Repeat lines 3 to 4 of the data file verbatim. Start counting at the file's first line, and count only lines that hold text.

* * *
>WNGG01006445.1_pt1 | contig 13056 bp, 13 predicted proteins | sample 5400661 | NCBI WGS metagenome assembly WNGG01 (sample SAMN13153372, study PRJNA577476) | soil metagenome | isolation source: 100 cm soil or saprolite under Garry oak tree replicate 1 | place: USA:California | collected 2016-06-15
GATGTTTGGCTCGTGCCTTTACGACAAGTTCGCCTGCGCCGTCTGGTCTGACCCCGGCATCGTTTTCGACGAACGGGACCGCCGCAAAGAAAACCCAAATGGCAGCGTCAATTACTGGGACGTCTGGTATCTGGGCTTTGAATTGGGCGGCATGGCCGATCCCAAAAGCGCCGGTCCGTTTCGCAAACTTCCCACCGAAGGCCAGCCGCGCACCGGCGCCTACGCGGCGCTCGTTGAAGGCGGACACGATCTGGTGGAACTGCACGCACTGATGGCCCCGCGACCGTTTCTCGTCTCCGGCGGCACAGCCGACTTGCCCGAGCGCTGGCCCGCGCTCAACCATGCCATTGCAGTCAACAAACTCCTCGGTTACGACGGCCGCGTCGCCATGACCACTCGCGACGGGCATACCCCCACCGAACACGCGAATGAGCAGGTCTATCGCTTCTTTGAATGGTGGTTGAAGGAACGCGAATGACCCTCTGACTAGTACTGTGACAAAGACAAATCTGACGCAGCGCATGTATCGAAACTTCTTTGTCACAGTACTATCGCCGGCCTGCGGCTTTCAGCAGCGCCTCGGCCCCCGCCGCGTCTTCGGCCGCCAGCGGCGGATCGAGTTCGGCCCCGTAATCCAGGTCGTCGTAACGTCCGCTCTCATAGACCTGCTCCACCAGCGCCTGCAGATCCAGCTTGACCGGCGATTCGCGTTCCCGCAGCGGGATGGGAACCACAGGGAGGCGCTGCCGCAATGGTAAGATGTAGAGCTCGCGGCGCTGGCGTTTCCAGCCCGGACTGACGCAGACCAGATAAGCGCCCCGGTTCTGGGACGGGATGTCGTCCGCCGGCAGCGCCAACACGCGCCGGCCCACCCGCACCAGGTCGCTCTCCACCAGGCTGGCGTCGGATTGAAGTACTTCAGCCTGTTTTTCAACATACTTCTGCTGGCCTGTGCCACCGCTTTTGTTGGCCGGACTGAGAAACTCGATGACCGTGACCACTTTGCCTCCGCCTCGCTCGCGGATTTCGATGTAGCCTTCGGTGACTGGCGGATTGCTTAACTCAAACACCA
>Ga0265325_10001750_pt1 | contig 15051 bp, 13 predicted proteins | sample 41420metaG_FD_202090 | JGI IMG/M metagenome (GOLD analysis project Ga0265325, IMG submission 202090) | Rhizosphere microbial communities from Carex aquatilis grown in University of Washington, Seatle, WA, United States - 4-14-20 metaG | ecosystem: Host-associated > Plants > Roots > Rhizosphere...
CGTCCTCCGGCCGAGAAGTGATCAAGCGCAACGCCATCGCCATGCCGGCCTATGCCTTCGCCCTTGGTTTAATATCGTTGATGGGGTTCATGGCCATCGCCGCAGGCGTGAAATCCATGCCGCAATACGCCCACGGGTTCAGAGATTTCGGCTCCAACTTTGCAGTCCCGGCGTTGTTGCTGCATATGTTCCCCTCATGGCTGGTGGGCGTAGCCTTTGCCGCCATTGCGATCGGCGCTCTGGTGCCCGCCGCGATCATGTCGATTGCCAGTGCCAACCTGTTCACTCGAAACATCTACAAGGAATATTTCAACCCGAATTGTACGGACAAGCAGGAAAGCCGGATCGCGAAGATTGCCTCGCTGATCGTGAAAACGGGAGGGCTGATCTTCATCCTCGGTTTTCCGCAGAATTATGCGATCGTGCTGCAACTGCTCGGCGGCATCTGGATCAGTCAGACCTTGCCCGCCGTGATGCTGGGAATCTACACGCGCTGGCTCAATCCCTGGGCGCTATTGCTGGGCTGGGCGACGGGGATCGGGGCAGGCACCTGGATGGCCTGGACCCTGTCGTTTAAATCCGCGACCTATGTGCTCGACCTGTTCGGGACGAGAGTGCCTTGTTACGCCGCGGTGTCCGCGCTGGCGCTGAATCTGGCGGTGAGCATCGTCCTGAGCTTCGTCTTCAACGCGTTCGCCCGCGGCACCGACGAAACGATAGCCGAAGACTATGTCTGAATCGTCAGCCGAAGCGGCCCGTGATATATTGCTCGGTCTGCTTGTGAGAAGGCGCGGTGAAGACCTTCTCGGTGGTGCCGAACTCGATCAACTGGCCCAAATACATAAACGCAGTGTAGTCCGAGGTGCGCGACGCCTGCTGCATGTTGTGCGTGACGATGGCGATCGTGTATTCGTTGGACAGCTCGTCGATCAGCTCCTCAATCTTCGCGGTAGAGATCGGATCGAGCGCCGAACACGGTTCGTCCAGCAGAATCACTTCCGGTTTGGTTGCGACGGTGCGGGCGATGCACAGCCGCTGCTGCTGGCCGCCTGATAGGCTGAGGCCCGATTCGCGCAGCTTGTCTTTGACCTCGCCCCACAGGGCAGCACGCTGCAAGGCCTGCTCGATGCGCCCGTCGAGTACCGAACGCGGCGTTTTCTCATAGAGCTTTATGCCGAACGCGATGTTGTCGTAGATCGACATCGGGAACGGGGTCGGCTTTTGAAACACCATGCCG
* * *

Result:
>Ga0265325_10001750_pt1 | contig 15051 bp, 13 predicted proteins | sample 41420metaG_FD_202090 | JGI IMG/M metagenome (GOLD analysis project Ga0265325, IMG submission 202090) | Rhizosphere microbial communities from Carex aquatilis grown in University of Washington, Seatle, WA, United States - 4-14-20 metaG | ecosystem: Host-associated > Plants > Roots > Rhizosphere...
CGTCCTCCGGCCGAGAAGTGATCAAGCGCAACGCCATCGCCATGCCGGCCTATGCCTTCGCCCTTGGTTTAATATCGTTGATGGGGTTCATGGCCATCGCCGCAGGCGTGAAATCCATGCCGCAATACGCCCACGGGTTCAGAGATTTCGGCTCCAACTTTGCAGTCCCGGCGTTGTTGCTGCATATGTTCCCCTCATGGCTGGTGGGCGTAGCCTTTGCCGCCATTGCGATCGGCGCTCTGGTGCCCGCCGCGATCATGTCGATTGCCAGTGCCAACCTGTTCACTCGAAACATCTACAAGGAATATTTCAACCCGAATTGTACGGACAAGCAGGAAAGCCGGATCGCGAAGATTGCCTCGCTGATCGTGAAAACGGGAGGGCTGATCTTCATCCTCGGTTTTCCGCAGAATTATGCGATCGTGCTGCAACTGCTCGGCGGCATCTGGATCAGTCAGACCTTGCCCGCCGTGATGCTGGGAATCTACACGCGCTGGCTCAATCCCTGGGCGCTATTGCTGGGCTGGGCGACGGGGATCGGGGCAGGCACCTGGATGGCCTGGACCCTGTCGTTTAAATCCGCGACCTATGTGCTCGACCTGTTCGGGACGAGAGTGCCTTGTTACGCCGCGGTGTCCGCGCTGGCGCTGAATCTGGCGGTGAGCATCGTCCTGAGCTTCGTCTTCAACGCGTTCGCCCGCGGCACCGACGAAACGATAGCCGAAGACTATGTCTGAATCGTCAGCCGAAGCGGCCCGTGATATATTGCTCGGTCTGCTTGTGAGAAGGCGCGGTGAAGACCTTCTCGGTGGTGCCGAACTCGATCAACTGGCCCAAATACATAAACGCAGTGTAGTCCGAGGTGCGCGACGCCTGCTGCATGTTGTGCGTGACGATGGCGATCGTGTATTCGTTGGACAGCTCGTCGATCAGCTCCTCAATCTTCGCGGTAGAGATCGGATCGAGCGCCGAACACGGTTCGTCCAGCAGAATCACTTCCGGTTTGGTTGCGACGGTGCGGGCGATGCACAGCCGCTGCTGCTGGCCGCCTGATAGGCTGAGGCCCGATTCGCGCAGCTTGTCTTTGACCTCGCCCCACAGGGCAGCACGCTGCAAGGCCTGCTCGATGCGCCCGTCGAGTACCGAACGCGGCGTTTTCTCATAGAGCTTTATGCCGAACGCGATGTTGTCGTAGATCGACATCGGGAACGGGGTCGGCTTTTGAAACACCATGCCG